Hoeven Presses Energy Secretary to Support Programs to Develop Carbon Capture Technology, Drive Down Costs

Senator Working to Advance Commercially Viable CO2 Sequestration Technology

WASHINGTON – During a hearing of the Senate Energy Committee last week, Senator John Hoeven urged Energy Secretary Ernest Moniz to support programs that help develop commercially viable technologies that reduce CO2 emissions. Hoeven highlighted innovative projects moving forward in North Dakota, such as the Allam cycle and using CO2 in enhanced oil recovery, but stressed how high costs can prevent energy companies from deploying such technology on a larger scale. The senator urged Moniz to pursue partnerships between the department and industry to help drive down the costs of the new technologies.

“The energy industry in North Dakota continues to be on the cutting-edge, developing innovative technologies and techniques to produce more energy with better environmental stewardship,” Hoeven said. “As with most new research and development, the costs are still too high to be commercially viable. The president’s plan for carbon dioxide reductions does not reflect this reality. I continue working with Secretary Moniz to support our energy industry as it works to make these technologies more cost-effective and implement them on a large scale sooner, which will help ensure affordable electricity for families and businesses.”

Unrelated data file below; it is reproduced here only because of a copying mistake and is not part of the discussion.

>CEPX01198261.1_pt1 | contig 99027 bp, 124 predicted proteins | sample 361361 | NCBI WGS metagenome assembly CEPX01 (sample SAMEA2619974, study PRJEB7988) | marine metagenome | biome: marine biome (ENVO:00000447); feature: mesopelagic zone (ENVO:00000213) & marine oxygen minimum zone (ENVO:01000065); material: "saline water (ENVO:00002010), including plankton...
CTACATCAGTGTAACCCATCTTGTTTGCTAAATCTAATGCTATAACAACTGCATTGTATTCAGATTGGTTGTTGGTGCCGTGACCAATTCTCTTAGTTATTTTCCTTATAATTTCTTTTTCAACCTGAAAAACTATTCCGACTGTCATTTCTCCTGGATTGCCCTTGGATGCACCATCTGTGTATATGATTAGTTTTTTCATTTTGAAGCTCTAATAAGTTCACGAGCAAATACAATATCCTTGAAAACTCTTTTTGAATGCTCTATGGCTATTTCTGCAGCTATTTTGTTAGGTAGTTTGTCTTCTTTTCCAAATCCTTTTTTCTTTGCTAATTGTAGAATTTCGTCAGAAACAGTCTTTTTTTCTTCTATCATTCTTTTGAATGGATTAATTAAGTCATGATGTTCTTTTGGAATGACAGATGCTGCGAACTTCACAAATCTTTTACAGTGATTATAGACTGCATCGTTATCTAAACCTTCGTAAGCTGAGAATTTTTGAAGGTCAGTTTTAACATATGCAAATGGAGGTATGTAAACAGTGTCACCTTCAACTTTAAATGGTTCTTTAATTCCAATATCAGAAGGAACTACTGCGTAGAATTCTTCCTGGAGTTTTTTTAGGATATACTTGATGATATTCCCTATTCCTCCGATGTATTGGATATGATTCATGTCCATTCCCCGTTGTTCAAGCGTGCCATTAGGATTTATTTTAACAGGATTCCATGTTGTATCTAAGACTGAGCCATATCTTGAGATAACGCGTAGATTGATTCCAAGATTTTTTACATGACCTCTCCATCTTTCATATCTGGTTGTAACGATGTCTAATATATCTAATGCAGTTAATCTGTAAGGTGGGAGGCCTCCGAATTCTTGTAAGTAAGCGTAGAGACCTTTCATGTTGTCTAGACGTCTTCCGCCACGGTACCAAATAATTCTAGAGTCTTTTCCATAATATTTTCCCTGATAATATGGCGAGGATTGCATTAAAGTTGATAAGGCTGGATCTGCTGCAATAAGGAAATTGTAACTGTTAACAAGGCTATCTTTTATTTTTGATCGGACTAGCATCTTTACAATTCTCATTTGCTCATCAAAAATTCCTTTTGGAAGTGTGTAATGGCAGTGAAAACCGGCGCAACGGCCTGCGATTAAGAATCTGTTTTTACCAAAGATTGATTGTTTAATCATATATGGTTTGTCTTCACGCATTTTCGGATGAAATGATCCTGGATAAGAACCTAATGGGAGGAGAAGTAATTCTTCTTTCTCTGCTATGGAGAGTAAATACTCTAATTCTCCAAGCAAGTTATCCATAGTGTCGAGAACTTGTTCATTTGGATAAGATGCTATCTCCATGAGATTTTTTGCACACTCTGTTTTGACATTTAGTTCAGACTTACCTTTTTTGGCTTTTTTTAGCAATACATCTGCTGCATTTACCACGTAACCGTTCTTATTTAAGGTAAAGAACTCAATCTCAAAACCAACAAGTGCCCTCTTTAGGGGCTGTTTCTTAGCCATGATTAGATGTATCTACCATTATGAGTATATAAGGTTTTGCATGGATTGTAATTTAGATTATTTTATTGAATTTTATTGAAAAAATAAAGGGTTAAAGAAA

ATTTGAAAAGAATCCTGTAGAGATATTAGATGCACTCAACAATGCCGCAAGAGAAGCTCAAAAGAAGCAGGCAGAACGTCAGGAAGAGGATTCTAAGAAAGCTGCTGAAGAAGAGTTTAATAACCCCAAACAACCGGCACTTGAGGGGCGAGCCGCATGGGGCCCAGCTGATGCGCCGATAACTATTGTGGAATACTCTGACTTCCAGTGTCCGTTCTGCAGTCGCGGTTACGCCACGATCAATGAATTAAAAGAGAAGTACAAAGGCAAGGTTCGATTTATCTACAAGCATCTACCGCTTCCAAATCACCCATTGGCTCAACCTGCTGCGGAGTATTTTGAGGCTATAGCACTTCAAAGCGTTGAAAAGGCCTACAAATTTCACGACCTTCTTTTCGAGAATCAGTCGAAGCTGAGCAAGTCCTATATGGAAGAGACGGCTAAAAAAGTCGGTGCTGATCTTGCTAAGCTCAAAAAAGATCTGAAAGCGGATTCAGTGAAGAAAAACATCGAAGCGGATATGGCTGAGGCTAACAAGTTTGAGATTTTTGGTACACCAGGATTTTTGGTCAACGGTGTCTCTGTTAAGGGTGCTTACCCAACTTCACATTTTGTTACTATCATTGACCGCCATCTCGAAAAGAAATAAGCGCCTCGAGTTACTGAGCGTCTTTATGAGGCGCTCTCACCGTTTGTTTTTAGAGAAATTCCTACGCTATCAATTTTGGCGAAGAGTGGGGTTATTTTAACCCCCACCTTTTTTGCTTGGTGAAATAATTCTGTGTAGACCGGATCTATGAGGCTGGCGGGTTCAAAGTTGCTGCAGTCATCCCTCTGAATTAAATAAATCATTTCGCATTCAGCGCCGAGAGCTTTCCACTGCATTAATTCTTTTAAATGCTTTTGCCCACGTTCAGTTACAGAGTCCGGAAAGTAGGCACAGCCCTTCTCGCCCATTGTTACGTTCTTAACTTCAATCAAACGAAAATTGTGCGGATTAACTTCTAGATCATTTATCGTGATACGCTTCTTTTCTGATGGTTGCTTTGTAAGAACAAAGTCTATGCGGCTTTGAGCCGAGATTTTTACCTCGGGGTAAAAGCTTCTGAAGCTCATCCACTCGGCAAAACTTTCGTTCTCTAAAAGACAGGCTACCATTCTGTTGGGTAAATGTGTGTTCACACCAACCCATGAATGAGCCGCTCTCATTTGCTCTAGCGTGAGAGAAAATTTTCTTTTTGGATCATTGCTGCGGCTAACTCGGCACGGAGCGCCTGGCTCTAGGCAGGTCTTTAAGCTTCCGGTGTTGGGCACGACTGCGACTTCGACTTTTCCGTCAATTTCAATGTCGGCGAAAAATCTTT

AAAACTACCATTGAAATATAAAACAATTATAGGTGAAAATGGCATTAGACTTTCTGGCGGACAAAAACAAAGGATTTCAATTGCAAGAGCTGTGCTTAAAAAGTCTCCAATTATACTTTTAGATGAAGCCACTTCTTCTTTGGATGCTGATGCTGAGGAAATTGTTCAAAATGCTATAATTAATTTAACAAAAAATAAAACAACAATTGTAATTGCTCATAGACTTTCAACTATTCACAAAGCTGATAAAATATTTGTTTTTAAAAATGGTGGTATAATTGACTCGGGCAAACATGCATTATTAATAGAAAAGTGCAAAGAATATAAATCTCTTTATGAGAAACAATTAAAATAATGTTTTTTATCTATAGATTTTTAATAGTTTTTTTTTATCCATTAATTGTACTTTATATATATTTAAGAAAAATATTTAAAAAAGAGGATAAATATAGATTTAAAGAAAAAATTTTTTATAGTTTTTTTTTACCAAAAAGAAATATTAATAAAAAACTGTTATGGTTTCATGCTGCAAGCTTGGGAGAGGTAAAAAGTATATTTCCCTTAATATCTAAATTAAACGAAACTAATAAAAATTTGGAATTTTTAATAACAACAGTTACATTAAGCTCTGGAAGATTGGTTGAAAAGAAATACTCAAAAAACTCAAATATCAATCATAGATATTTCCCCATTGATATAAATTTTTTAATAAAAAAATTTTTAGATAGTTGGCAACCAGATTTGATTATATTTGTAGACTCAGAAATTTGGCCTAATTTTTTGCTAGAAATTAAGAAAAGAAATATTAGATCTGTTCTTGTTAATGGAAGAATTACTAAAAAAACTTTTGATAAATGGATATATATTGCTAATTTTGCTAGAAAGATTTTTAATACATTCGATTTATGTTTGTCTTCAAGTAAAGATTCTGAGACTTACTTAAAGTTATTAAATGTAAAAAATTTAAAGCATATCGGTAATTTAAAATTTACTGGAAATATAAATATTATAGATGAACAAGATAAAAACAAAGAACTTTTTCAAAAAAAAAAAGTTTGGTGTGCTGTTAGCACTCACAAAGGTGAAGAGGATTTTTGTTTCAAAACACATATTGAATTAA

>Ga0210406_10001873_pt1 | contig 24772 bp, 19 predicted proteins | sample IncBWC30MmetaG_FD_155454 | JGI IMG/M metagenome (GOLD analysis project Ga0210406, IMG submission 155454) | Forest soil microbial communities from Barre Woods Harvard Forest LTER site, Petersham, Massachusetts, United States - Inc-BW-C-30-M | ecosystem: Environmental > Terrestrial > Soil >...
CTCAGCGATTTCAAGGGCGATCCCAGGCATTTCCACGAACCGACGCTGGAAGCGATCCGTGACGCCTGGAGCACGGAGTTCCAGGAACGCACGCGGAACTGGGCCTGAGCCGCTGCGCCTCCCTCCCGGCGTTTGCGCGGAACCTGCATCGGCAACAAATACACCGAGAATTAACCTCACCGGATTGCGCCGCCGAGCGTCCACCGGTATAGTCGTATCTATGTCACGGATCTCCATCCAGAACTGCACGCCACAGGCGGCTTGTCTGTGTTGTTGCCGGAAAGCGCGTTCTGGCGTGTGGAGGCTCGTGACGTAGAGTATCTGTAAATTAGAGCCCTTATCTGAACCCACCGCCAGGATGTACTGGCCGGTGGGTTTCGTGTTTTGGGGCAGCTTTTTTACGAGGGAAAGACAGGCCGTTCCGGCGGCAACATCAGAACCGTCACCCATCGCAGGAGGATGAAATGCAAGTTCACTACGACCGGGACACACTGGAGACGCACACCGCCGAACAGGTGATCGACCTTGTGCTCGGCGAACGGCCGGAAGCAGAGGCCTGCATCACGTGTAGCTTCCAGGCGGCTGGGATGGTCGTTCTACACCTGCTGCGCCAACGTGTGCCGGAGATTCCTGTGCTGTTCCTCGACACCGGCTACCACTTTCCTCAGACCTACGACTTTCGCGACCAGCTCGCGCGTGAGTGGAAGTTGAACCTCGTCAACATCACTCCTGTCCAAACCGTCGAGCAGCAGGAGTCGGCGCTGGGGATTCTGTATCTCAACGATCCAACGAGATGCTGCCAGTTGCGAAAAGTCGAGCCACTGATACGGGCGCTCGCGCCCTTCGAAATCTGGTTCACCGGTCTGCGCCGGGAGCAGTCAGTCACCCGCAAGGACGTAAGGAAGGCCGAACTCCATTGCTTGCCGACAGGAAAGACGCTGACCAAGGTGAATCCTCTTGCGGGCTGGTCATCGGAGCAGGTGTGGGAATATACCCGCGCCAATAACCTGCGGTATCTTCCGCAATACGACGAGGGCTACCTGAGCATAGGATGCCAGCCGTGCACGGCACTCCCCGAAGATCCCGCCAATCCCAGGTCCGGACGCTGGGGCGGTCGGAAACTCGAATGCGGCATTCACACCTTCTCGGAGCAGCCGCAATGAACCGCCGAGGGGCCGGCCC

As a member of the Energy Committee and the Energy and Water Appropriations Subcommittee, Hoeven has worked to advance the development and deployment of innovative energy technologies. The senator has promoted more cooperative agreements between the Department of Energy and the nation’s research universities, highlighting the work of the Energy and Environmental Research Center (EERC) at the University of North Dakota (UND) and the Center for Computationally Assisted Science and Technology (CCAST) at North Dakota State University (NDSU) to bring new energy technology to market. Last year, Hoeven also announced that the EERC and the DOE had renewed their cooperative agreement for two years, following a meeting the senator arranged between Secretary Moniz, EERC Director Tom Erickson and Associate Director for Research John Harju.

At the same time, Hoeven is working to prevent the Environmental Protection Agency (EPA) from implementing its costly carbon dioxide regulations on new and existing power plants. Last month, Hoeven joined 204 of his Congressional colleagues in filing an amicus brief supporting suits filed by 27 states, including North Dakota, seeking to overturn the EPA’s final carbon dioxide emissions rule.